a) find an envelope that you like the shape and size of
b) "undo" (tear carefully) the glued parts
c) place deconstructed envelope on plain white paper
d) trace around the edges
e) cut out- and voila- you have a template to use for future projects!

Okay, okay... so now that you've got an envelope template, find some paper you'd like to use and I used another skull image I printed off (from a stencil site that I can no longer find).


7)  Use your template and trace onto your choice of paper (I used a stiff watercolor paper- next time I think I'll use something a little thinner and more malleable as it is kinda' difficult to tuck in the top part)
fold up the envelope, starting with the bottom flap, then the two sides

Now take some glue (I just used plain old white glue like Elmer's or something) and apply only to the sides where it touches the bottom flap

8) Next, I brushed some podge onto the back of my second skull image and centered it (more or less!) onto the envelope.  I stuck a little scrap of waxed paper inside the envelope where the top of the skull image was still wet.  I also later decided to podge over this skull image since everything else was sorta' sealed with it and I thought it looked better that way.


I podged all over the black construction paper that was on the inside cover and placed the envelope on top.  Then I layed books on top and let it dry.


All RIGHT!  Once you have everything where you want it, and everything is Mod Podged down with at least one coat (I ended up doing two on the front), you're FINISHED!  Yea! 

 This particular project took a couple of days only because I decided to do both interior and exterior of both front and back covers (that's a lot of drying time).  But if you just want to start off doing the outside front cover until you get the hang of things, then that's still cool- there's tons of great images out there for kids of all ages. 

This would also be a great guest book for a Halloween party or something.  The possibilities are endless- have fun!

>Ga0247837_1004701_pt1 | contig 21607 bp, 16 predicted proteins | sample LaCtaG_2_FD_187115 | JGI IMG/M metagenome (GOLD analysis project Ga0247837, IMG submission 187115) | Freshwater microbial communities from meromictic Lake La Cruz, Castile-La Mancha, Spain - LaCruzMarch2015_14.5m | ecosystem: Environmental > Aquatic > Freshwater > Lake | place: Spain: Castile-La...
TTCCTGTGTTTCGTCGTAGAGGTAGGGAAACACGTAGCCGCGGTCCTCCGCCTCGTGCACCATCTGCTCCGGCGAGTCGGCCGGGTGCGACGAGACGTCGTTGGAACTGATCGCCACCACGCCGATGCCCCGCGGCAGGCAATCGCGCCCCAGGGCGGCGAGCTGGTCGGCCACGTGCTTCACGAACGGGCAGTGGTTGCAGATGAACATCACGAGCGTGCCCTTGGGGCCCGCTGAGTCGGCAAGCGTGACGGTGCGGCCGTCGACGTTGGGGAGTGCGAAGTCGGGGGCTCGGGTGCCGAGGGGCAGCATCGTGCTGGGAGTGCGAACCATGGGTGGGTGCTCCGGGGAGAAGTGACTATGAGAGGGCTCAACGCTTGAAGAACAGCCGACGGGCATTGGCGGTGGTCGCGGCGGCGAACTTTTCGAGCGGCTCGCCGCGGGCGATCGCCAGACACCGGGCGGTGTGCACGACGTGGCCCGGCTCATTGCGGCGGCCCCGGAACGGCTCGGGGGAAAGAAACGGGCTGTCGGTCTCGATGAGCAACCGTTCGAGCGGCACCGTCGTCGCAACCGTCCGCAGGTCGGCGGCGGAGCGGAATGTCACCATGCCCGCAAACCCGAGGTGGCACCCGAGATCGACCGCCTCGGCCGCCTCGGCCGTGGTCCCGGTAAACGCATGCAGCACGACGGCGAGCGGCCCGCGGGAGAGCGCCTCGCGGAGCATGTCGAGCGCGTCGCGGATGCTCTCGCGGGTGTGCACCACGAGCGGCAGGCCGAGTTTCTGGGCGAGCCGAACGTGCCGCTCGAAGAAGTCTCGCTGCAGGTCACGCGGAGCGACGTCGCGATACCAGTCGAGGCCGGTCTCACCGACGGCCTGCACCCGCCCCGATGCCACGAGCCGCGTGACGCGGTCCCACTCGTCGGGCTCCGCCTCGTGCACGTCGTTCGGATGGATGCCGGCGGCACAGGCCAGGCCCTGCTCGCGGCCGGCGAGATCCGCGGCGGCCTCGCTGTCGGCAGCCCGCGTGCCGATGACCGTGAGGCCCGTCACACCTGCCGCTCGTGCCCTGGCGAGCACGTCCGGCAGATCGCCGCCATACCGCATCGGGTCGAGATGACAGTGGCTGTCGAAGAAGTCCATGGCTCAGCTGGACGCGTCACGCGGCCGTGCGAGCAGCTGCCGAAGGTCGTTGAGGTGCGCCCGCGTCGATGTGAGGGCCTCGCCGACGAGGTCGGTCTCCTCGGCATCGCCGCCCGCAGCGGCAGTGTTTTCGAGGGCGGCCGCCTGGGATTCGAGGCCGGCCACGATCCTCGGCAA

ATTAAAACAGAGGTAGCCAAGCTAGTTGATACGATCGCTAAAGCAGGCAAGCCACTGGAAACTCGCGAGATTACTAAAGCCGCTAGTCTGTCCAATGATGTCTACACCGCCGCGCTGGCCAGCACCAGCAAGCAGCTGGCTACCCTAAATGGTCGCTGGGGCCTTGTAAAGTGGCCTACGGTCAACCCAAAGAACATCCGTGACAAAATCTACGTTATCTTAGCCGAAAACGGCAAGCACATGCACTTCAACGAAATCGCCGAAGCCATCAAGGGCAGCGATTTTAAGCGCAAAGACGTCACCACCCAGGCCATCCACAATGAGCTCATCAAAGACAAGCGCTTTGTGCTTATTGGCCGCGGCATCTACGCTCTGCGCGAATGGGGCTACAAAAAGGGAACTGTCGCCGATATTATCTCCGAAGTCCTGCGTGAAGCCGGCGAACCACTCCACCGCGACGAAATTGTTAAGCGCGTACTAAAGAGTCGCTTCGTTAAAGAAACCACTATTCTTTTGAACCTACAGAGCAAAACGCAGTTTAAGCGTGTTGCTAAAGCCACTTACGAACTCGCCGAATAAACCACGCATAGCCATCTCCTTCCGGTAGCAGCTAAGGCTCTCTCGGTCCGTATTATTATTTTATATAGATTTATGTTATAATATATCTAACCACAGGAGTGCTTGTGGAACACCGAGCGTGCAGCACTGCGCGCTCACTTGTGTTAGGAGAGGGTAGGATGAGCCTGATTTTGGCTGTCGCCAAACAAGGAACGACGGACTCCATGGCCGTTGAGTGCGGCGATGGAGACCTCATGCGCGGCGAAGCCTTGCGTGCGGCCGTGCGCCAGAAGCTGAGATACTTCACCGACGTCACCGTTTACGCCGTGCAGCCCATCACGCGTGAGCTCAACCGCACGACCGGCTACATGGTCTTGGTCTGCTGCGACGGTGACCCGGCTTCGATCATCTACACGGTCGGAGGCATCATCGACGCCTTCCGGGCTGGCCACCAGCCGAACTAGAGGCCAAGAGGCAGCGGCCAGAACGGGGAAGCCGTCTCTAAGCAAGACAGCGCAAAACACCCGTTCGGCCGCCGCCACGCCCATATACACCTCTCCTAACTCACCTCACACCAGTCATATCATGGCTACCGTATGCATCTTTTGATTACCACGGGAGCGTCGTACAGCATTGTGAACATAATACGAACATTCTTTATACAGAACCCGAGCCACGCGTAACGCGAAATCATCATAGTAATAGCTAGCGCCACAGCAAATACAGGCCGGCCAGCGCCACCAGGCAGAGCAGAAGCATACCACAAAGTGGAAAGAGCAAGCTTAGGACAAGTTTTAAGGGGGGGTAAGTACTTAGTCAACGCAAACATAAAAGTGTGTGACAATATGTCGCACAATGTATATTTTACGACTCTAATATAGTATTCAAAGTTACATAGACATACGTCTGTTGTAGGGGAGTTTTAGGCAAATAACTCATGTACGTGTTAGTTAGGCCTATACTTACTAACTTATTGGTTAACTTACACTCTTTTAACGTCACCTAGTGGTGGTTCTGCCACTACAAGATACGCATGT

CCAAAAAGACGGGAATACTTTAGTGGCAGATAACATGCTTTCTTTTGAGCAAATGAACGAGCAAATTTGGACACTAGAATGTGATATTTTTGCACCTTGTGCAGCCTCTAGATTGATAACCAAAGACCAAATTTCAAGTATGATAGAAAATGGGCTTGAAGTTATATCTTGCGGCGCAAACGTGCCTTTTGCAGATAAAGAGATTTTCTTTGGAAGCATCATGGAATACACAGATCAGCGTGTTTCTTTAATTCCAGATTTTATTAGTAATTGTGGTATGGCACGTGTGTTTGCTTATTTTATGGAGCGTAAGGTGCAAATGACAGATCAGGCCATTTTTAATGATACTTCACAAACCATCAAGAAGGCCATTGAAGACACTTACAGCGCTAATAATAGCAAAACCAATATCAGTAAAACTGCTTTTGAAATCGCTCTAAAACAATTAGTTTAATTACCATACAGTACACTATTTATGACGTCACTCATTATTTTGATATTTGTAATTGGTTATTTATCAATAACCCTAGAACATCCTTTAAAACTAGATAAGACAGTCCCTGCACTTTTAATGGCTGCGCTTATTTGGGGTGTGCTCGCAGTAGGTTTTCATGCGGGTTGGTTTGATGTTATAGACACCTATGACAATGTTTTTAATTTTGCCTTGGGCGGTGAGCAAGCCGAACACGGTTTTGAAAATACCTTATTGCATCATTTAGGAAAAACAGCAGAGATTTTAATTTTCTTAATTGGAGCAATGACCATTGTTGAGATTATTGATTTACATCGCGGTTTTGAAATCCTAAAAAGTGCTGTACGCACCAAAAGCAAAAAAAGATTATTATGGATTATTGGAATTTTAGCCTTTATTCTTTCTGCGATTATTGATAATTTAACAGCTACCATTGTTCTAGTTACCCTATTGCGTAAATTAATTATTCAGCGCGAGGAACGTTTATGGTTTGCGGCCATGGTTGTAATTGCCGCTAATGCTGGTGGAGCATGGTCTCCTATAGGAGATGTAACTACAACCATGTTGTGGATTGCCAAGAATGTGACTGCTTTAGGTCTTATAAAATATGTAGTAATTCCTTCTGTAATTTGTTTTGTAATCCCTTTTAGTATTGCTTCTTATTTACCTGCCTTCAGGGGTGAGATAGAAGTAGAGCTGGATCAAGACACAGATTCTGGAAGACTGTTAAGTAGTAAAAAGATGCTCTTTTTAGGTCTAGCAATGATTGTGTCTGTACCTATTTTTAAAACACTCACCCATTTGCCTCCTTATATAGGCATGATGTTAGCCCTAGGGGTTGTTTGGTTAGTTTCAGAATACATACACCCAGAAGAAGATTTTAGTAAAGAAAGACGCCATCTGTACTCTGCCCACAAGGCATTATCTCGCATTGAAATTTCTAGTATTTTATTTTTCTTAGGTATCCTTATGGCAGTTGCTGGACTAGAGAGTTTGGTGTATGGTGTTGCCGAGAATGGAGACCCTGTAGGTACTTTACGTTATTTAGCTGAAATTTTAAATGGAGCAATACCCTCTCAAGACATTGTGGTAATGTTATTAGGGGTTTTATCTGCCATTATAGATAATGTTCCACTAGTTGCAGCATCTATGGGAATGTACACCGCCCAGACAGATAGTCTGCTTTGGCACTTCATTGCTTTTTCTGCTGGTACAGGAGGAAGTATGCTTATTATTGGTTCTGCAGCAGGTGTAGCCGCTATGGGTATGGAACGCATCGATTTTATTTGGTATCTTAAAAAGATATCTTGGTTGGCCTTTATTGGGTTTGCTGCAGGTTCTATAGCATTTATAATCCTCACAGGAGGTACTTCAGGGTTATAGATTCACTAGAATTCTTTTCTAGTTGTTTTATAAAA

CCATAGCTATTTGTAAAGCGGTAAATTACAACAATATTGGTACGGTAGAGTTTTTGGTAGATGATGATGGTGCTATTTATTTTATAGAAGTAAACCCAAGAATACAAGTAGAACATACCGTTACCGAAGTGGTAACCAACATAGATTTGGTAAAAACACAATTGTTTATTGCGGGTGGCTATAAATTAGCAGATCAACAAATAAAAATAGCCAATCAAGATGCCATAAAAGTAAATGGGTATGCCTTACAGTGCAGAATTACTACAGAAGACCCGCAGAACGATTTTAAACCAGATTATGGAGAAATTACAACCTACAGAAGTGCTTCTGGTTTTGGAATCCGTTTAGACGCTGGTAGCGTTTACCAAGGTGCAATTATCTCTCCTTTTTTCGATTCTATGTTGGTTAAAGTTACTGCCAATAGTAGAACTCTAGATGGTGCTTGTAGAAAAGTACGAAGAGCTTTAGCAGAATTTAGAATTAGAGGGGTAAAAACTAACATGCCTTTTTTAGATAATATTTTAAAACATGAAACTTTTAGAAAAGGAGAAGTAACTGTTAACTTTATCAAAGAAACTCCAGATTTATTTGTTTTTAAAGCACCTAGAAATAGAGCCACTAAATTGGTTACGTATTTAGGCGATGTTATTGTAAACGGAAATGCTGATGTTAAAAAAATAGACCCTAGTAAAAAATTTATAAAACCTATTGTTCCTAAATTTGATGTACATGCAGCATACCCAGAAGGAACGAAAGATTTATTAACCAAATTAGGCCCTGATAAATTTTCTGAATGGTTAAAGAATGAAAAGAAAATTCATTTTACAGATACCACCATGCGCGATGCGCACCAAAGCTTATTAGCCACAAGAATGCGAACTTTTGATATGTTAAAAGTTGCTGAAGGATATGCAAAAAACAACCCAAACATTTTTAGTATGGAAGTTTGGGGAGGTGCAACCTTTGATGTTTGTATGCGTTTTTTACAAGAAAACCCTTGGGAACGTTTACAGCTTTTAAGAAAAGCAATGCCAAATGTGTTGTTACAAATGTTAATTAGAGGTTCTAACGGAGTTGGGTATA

12 comments:

  1. So cute! What a fun notebook this would be for a biology student as well.

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  2. Thanks, Amy! Yes- biology- I'm kinda' enthralled by science and have a lot of anatomy images saved, so check back for more crafty goods using these sorts of visuals. Thanks again for stopping by!

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  3. I love this - very cool - perfect in time for Halloween! :D

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  4. Super cute! Great idea to protect the notebook pages using wax paper! Hope your son appreciates your days of mod podging for him!
    -Allison and Chelsea-
    decor roomies

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  5. Thanks MP Amy:) Man, I love the 'Podge!

    Allison and Chelsea- thanks for stopping by!

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  6. We just scored a boatload of these for a quarter piece! We'll be sprucing them up soon...thanks for the tut...

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  7. Wendy- I've always had a soft spot in my heart for school supplies and these are no different! That's awesome that we both found them for so cheap; I wish I had snagged more at that price. Have fun altering them:)

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  8. Great job! I saw this at The Graphics Fairy. This is such a fun image to play with! I also love altering composition books. This turned out lovely.

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  9. I am so inspired to use this skull image...somehow! I too love jazzing up a notebook-very cool project!

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  10. This is so fun!! And perfect for a guy! Thanks so much for linking this up to Brag Monday.

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  11. Thanks, guys! Karen- you are absolutely fabulous and I heart your blog:)